Sign In

Communications of the ACM

Letters to the Editor

Toward a Map Interface Not Inherently Related to Geography

Letters to the Editor


Hanan Samet et al.'s article "Reading News with Maps by Exploiting Spatial Synonyms" (Oct. 2014) on maps as the basis for reading news was an impressive and informative description of how a map-query interface should work. The details were enlightening, with NewsStand described as "a general framework for enabling people to search for information with a map-query interface." I am not sure if the authors intend to broaden their scope to include even perhaps non-geographically related information but hope they do.

NewsStand is, I think, part of the research behind spatial interfaces in general. I was similarly impressed when first learning about the spatial data management implementations at MIT in the late 1970s led by Richard Bolt.1 At the time, there was interest in exploiting spatial relationships as the main organizing interface. In the early 1980s, I became convinced the improving graphics of personal computers would allow spatial interfaces to become a useful and more mainstream way to access the full range of computer-stored information. I wrote two conference papers in 1984 and 1985 describing how graphical depictions of spatial orientations could be useful in finding information, including word maps for concepts. Several years later, I included screenshots of a geographic map interface using an early Macintosh to show how it might look when searching something as simple as a telephone directory.2 I went on to suggest that, in the same way maps of real geography provide a natural interface to information involving geographical relationships, "information maps" could likewise be a useful and popular interface to content not inherently related to geography.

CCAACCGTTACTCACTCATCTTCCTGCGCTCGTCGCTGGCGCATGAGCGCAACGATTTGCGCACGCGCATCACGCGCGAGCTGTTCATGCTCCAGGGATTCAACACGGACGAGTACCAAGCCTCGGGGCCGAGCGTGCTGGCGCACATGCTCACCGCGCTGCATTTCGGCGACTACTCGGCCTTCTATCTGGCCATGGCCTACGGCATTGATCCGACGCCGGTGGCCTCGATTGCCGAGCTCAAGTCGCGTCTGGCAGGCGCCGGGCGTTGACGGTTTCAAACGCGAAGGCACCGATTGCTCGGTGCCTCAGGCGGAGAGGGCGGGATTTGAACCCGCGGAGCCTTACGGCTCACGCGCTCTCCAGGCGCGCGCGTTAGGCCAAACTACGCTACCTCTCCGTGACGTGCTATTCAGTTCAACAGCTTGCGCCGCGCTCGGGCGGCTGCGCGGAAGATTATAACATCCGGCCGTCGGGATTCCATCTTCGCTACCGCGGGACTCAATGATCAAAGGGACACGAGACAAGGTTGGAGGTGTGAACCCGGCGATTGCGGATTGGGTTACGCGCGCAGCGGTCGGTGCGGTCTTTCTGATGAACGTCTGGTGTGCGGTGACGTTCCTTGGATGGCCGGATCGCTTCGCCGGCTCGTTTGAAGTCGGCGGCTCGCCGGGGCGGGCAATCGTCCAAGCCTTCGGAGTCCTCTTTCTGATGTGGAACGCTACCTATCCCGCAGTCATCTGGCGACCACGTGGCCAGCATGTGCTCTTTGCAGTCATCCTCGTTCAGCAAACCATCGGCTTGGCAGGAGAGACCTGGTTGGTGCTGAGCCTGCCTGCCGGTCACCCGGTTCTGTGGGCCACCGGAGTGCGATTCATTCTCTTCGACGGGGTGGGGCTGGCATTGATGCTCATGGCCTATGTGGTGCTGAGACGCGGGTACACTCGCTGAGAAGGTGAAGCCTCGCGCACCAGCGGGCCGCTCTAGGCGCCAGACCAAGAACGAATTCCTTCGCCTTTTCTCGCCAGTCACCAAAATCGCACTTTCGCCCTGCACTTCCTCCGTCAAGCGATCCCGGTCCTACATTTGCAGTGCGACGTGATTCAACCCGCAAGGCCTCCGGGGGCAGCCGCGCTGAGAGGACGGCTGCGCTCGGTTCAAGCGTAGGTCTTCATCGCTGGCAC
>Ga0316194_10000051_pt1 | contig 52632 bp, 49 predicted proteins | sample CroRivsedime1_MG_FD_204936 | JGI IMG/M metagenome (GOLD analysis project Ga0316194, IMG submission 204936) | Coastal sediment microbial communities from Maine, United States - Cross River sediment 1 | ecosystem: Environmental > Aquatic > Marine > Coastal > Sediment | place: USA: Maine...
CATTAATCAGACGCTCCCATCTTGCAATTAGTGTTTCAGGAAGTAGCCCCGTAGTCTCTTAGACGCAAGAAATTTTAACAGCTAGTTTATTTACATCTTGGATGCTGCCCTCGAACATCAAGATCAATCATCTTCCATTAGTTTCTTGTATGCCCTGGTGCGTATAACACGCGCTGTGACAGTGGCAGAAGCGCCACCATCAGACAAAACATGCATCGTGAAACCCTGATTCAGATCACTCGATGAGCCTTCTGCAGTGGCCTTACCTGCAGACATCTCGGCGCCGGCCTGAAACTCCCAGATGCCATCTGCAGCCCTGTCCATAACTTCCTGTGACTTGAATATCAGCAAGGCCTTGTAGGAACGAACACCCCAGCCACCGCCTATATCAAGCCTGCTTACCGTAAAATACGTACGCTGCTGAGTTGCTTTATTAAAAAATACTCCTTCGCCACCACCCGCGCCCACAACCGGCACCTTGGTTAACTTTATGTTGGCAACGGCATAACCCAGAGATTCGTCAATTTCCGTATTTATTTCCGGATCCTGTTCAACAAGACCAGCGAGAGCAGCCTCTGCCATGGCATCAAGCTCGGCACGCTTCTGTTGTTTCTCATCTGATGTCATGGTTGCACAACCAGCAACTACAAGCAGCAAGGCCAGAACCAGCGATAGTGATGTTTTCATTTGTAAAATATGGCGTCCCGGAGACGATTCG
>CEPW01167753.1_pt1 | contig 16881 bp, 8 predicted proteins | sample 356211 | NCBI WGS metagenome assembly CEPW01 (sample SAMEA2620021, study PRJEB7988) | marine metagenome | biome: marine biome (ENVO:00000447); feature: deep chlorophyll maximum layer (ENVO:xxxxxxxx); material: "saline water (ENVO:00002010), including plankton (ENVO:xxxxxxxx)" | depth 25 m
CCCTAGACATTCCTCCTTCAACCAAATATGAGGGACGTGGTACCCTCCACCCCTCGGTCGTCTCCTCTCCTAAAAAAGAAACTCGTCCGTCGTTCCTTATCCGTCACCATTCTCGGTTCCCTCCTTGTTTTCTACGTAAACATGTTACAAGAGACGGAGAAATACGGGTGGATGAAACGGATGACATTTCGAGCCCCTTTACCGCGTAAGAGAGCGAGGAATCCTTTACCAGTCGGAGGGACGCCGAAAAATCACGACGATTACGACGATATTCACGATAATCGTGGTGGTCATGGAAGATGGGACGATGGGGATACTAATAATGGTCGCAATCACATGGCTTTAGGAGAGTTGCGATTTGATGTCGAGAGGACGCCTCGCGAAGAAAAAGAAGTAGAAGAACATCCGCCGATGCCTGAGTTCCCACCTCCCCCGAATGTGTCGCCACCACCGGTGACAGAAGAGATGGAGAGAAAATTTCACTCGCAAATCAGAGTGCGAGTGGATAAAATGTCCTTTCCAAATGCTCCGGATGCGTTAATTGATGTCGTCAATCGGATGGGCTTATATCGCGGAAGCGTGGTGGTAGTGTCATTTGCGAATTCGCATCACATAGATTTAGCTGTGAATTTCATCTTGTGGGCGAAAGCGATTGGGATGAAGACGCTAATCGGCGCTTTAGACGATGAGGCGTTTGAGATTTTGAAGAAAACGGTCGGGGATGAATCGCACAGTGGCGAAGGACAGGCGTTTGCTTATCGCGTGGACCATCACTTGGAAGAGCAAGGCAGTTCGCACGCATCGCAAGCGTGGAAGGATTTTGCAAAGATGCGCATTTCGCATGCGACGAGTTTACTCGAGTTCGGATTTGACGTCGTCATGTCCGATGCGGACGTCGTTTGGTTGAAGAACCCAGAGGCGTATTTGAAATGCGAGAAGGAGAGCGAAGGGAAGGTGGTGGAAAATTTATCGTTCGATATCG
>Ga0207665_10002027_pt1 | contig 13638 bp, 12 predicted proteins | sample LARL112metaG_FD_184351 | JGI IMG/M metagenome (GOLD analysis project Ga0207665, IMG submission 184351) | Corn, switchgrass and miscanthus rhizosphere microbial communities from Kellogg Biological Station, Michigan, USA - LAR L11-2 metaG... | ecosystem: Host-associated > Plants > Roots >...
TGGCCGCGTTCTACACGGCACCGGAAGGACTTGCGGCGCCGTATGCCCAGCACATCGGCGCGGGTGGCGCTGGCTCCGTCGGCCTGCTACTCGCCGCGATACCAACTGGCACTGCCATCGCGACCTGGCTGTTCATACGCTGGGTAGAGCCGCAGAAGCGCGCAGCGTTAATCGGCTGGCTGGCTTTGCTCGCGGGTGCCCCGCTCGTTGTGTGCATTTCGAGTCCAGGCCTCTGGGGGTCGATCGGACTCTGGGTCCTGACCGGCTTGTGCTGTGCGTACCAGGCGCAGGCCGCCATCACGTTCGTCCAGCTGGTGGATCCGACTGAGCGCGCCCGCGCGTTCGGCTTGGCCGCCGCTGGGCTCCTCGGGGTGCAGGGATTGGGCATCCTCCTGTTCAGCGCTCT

No entries found

Log in to Read the Full Article

Sign In

Sign in using your ACM Web Account username and password to access premium content if you are an ACM member, Communications subscriber or Digital Library subscriber.

Need Access?

Please select one of the options below for access to premium content and features.

Create a Web Account

If you are already an ACM member, Communications subscriber, or Digital Library subscriber, please set up a web account to access premium content on this site.

Join the ACM

Become a member to take full advantage of ACM's outstanding computing information resources, networking opportunities, and other benefits.

Subscribe to Communications of the ACM Magazine

Get full access to 50+ years of CACM content and receive the print version of the magazine monthly.

Purchase the Article

Non-members can purchase this article or a copy of the magazine in which it appears.
Sign In for Full Access
» Forgot Password? » Create an ACM Web Account